Posted in 2014-2015 Club, Not Mock Newbery

Brown Girl Dreaming, by Jacqueline Woodson

Brown Girl DreamingSummary:  Jacqueline Woodson, one of today’s finest writers, tells the moving story of her childhood in mesmerizing verse. Raised in South Carolina and New York, Woodson always felt halfway home in each place. In vivid poems, she shares what it was like to grow up as an African American in the 1960s and 1970s, living with the remnants of Jim Crow and her growing awareness of the Civil Rights movement.

Nancy Paulsen


4 thoughts on “Brown Girl Dreaming, by Jacqueline Woodson

  1. Brown Girl Dreaming had a lot of characters, a lot of settings, a lot of themes, a lot of plots and therefore, a lot of pages. Jacqueline Woodson has won the Newbery Honor multiple times and through the writing style, it was obvious she is a talented writer, but this particular book was not as distinguished as I expected. Because this was her biography, she couldn’t really manipulate the plot which was part of the problem. There were so many scenes that after a while, they all started blurring together. The same thing happened with the numerous characters and once in a while, I became confused with who was who within her family. The theme was one of the stronger criteria, however I think it could have been a bit clearer. One thing that was different in this book was that the main theme of the book didn’t seem to be segregation like most stories set in that time period, but seemed to be more centered on the main character finding her place. This was illustrated by her family’s constant moving and the way her siblings all were known for something but she still had to find her place within them. No surprise, she found it through her writing. Of course, segregation was still a big part of the book and I think Jacqueline portrayed it very well. The writing style fit the story well and was the best criteria. The words she used in her verse brought the setting to life and made the normal dry biography, more flowing and touching. Overall, Brown Girl Dreaming was a really inspirational read and I would recommend it for anyone looking for a unique biography or beginning writers needing encouragement. Unfortunately, I would not pick this book as my winner. Comparing it to Revolution however, I think Brown Girl Dreaming was stronger because of its writing style, but they each had the same problem of not having all their criteria fit well enough together to make sense or to hook the reader.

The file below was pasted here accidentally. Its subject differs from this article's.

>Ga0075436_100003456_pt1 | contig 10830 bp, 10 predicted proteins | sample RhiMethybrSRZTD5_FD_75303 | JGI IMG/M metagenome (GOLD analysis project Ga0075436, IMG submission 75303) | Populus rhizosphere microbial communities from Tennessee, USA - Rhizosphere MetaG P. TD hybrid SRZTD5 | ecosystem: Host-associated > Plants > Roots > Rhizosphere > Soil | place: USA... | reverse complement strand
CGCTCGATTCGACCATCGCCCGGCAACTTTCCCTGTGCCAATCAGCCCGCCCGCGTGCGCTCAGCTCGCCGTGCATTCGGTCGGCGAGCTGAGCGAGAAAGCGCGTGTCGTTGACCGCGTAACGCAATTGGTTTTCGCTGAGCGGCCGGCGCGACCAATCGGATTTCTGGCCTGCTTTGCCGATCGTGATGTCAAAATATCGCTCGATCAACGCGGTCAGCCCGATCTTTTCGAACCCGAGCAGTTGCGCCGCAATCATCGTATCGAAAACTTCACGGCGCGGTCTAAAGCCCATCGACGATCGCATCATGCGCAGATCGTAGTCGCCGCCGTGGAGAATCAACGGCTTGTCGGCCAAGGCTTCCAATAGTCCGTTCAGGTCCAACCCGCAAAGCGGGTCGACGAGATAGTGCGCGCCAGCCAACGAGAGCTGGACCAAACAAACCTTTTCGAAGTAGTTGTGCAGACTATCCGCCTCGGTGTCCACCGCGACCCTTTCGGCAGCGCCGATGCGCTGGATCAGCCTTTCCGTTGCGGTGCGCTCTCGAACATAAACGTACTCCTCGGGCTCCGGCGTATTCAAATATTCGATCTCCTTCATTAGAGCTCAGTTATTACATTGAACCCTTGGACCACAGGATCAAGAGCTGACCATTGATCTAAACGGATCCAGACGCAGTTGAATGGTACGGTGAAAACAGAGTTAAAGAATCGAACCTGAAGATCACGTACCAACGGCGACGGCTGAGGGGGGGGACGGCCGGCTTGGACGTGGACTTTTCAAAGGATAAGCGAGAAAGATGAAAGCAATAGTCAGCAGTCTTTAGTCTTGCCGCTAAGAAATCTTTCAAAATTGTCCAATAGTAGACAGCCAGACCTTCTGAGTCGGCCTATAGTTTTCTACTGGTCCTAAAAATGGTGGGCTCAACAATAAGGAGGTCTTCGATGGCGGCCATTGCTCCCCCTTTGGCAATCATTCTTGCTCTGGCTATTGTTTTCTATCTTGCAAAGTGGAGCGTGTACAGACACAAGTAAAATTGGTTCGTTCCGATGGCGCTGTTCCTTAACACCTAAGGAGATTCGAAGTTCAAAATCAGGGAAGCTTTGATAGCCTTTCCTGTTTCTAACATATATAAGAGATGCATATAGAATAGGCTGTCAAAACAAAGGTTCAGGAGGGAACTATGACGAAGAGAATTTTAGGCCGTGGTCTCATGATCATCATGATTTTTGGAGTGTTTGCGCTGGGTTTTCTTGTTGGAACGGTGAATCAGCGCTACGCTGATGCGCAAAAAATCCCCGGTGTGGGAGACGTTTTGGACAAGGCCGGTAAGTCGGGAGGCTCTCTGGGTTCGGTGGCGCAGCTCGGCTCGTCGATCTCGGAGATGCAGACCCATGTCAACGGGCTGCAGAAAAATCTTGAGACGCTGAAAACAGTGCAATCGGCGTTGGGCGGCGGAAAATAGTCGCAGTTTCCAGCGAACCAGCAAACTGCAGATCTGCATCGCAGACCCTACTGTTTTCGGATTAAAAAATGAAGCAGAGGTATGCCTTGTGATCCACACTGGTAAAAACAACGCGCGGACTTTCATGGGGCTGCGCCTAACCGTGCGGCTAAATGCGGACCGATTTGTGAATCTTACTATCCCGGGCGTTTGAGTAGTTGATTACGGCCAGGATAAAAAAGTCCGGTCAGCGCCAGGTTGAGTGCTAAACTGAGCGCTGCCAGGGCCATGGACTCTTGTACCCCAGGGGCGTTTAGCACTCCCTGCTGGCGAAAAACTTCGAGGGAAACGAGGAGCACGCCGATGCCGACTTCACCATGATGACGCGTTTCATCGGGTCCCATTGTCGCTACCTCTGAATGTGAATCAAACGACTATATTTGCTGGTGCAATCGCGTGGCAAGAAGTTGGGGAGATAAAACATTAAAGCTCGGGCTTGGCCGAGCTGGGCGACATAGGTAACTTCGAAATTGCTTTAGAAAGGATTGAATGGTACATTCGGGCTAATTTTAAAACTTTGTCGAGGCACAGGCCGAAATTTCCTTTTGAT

2. This book is both a biography and a novel-in-verse, and I think that the fact that it is in verse really helped the story become more interesting than just your usual prose biography. The poems helped me become interested in the plot, and in fact those poems were my favorite part of the book. They flowed and had breaks in the right places, so they really felt like poems, not just sentences separated by spaces like in some novels-in-verse.
    I’ve heard a lot of people talking about how the end of the book seemed too long, but I don’t think the end was a problem. In the way the poems changed style slightly I was able to see that the end was near, and resolutions to the problems presented in the book were given in a way that was both satisfying and open-ended. After all, the end of the book is not the end of Ms. Woodson’s life, rather just the point in her life where she began to feel comfortable with her writing. At that point in her life, she didn’t know what would happen in the future, and that sense is given in the book.
    I personally found the middle of the book to be a bit lacking. The plot seemed to get a bit jumbled, and I found that certain scenes bled together. But, as I said, the end helped remedy anything the middle was missing.
    I, too, found the theme to be very strong. “Finding your place” was a very clear message in the book, and the author’s own experiences relayed that well.
    Unfortunately I wouldn’t say that it is in my top seven, mainly because of the middle’s jumbled storyline. However, I did enjoy reading this book and would recommend it to anyone aged twelve to fourteen, especially if they enjoy reading poetry.

    1. Olivia, do you think the middle plot being jumbled and scenes bled together because that is how her life was at that time? Was it a style of writing to convey her circumstances?

      1. The subjects of the scenes at the middle of the book were all very different, but the writing style of the poems became very similar at that time, which contributed to me feeling as though each scene was increasingly alike, and therefore the sequence of them became slightly jumbled in my mind. That could have been because the author felt like her life was monotonous at that time, but the complexity of the scenes didn’t convey that to me. It was purely the writing of the poems that made the middle seem, to me at least, to be a bit too close in style for me.
        I hope that answered your question, Ms. Martha. 🙂

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